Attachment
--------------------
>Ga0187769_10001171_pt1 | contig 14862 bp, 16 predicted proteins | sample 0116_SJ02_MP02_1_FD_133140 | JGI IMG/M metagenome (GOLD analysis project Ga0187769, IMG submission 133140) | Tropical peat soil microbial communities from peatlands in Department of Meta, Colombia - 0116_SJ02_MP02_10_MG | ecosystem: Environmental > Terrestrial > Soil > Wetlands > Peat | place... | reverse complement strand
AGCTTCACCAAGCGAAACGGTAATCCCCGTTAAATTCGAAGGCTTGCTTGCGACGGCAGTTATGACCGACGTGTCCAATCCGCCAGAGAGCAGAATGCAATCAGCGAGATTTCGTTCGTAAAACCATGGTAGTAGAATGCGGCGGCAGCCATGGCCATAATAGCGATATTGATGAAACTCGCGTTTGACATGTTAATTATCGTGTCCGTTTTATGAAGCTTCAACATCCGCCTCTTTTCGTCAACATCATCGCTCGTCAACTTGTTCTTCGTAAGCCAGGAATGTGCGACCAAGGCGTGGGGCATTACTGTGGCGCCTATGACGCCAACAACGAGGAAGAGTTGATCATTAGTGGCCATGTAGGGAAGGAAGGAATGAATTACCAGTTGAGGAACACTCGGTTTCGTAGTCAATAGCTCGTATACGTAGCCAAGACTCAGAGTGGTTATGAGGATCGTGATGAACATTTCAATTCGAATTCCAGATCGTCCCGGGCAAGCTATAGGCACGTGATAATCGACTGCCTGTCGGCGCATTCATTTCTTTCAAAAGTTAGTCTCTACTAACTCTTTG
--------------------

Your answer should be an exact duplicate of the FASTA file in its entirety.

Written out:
>Ga0187769_10001171_pt1 | contig 14862 bp, 16 predicted proteins | sample 0116_SJ02_MP02_1_FD_133140 | JGI IMG/M metagenome (GOLD analysis project Ga0187769, IMG submission 133140) | Tropical peat soil microbial communities from peatlands in Department of Meta, Colombia - 0116_SJ02_MP02_10_MG | ecosystem: Environmental > Terrestrial > Soil > Wetlands > Peat | place... | reverse complement strand
AGCTTCACCAAGCGAAACGGTAATCCCCGTTAAATTCGAAGGCTTGCTTGCGACGGCAGTTATGACCGACGTGTCCAATCCGCCAGAGAGCAGAATGCAATCAGCGAGATTTCGTTCGTAAAACCATGGTAGTAGAATGCGGCGGCAGCCATGGCCATAATAGCGATATTGATGAAACTCGCGTTTGACATGTTAATTATCGTGTCCGTTTTATGAAGCTTCAACATCCGCCTCTTTTCGTCAACATCATCGCTCGTCAACTTGTTCTTCGTAAGCCAGGAATGTGCGACCAAGGCGTGGGGCATTACTGTGGCGCCTATGACGCCAACAACGAGGAAGAGTTGATCATTAGTGGCCATGTAGGGAAGGAAGGAATGAATTACCAGTTGAGGAACACTCGGTTTCGTAGTCAATAGCTCGTATACGTAGCCAAGACTCAGAGTGGTTATGAGGATCGTGATGAACATTTCAATTCGAATTCCAGATCGTCCCGGGCAAGCTATAGGCACGTGATAATCGACTGCCTGTCGGCGCATTCATTTCTTTCAAAAGTTAGTCTCTACTAACTCTTTG